To the editor: Death has been gobbling up Great Barrington’s endearing eccentrics.
First, Jim Lamme, he of the bow tie and gravelly laugh. Next, another charmingly odd lawyer: the jaunty, mustachioed Harry Conklin. And now, poet and Francophile Michael Houlihan, the bard of Barrington, who died on April 24 at age 85.
Although there are tributes aplenty to the man on Facebook, word has it that Michael wanted no obituary, hence this letter to the editor. I knew of Michael in many guises: As a French and Latin teacher at Cornwall Academy. As a volunteer for Construct, the nonprofit provider of affordable housing. As a familiar figure downtown, slowly patrolling Main Street on foot, bedecked in an overcoat and trademark long scarf. As a participant in area poetry readings and slams. And, finally, as a gaunt old man, slouched in a chair in the hallway of the senior center.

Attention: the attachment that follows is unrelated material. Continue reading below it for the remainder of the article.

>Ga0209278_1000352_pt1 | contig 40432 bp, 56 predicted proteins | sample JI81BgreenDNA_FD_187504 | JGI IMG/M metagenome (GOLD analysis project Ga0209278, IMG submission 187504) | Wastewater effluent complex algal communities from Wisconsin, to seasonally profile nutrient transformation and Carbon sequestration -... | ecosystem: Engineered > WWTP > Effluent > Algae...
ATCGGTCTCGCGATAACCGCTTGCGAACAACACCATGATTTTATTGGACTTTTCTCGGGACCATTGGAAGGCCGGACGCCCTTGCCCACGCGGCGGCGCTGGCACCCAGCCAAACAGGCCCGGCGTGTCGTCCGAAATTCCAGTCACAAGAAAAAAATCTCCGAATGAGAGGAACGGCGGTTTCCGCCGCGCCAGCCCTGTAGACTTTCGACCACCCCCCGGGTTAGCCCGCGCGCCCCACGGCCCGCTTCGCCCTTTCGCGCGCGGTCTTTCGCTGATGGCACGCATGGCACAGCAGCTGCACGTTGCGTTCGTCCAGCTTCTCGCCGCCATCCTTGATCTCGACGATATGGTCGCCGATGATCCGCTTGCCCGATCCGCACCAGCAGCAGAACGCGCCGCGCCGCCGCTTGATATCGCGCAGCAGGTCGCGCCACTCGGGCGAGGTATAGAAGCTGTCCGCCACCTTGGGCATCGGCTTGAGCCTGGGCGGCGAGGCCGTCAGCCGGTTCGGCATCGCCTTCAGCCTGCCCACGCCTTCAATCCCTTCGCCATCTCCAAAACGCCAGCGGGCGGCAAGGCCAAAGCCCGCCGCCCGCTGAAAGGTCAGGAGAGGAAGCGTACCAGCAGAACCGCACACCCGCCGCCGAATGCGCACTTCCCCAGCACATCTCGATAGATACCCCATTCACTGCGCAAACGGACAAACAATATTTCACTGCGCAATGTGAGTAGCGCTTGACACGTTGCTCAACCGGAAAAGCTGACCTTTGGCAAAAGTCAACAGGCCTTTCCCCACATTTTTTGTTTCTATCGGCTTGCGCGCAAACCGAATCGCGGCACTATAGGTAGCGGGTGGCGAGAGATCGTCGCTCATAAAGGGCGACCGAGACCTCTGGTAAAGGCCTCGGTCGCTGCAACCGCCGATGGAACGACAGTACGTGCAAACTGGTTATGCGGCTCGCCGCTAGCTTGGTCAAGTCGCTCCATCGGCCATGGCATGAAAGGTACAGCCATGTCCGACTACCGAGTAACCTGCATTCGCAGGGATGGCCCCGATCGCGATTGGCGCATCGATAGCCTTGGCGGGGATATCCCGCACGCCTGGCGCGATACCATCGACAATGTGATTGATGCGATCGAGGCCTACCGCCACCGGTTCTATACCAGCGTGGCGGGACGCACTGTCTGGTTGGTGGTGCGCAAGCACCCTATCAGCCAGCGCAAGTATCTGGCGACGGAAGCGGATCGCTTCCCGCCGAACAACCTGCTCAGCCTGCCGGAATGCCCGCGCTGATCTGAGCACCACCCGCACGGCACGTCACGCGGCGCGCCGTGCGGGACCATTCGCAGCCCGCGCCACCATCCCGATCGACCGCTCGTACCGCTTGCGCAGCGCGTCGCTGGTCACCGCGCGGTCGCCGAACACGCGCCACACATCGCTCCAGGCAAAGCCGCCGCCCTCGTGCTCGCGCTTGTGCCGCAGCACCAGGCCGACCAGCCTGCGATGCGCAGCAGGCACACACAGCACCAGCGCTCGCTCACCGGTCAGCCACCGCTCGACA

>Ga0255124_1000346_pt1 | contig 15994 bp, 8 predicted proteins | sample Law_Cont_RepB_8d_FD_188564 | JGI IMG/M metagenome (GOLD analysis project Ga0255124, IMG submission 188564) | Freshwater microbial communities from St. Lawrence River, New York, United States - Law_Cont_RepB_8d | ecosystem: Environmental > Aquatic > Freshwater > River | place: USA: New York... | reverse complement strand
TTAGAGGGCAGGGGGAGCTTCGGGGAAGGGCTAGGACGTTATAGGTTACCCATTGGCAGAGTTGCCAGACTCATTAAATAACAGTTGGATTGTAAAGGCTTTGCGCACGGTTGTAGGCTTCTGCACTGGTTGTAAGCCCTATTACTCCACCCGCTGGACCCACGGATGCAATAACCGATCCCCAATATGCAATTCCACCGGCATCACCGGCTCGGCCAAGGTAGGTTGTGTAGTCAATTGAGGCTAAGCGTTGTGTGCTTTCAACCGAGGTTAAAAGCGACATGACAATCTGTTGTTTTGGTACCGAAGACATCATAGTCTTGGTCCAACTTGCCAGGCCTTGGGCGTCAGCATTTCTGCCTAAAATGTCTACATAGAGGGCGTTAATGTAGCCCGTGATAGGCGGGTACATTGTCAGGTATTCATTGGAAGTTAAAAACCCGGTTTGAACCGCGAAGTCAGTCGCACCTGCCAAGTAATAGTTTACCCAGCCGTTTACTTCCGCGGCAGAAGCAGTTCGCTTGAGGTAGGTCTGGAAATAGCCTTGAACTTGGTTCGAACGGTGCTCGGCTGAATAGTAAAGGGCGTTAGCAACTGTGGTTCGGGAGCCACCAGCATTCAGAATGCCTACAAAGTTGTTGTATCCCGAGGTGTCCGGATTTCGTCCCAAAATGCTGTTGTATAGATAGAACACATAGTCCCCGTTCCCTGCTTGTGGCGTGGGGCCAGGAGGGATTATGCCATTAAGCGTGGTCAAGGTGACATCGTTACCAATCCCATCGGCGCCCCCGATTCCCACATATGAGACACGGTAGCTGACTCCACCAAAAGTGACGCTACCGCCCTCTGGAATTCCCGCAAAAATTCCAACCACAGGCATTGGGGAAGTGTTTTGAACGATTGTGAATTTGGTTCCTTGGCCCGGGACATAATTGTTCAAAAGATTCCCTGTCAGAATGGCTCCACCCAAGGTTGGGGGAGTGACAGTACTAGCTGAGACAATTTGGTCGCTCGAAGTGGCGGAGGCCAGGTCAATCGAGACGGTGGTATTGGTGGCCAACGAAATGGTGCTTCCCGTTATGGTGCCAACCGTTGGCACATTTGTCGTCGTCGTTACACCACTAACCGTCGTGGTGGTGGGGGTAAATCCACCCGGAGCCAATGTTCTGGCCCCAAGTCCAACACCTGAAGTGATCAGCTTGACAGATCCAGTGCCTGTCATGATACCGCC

But most cherished is my memory of Michael as a mentor to a band of theater students at Berkshire School back in the 1990s. Among them was a rather wacky, carrot-topped kid named Michael Gutenplan, the ideal Luther Billis in the school’s production of "South Pacific." He also hosted a show on Berkshire’s FM radio station where the normal rock 'n' roll would be replaced by the sonorous tones of a certain Mr. Houlihan, reading his poetry in his slightly faux-British accent.
“Michael regaled us with the delights of his whimsical poetry,” recalls Gutenplan, now a practicing magician in Southern California. “He was kind and welcoming, and championed our ideas. He may just be the last man of the enlightenment. A poet, a historian, a teller of tales, and most importantly a humanist, a term he used often to describe himself. He believed in the value and goodness of man.”
Michael Houlihan may not have wanted an obituary, but one suspects he wouldn’t mind being remembered that way.
James Harris, Great Barrington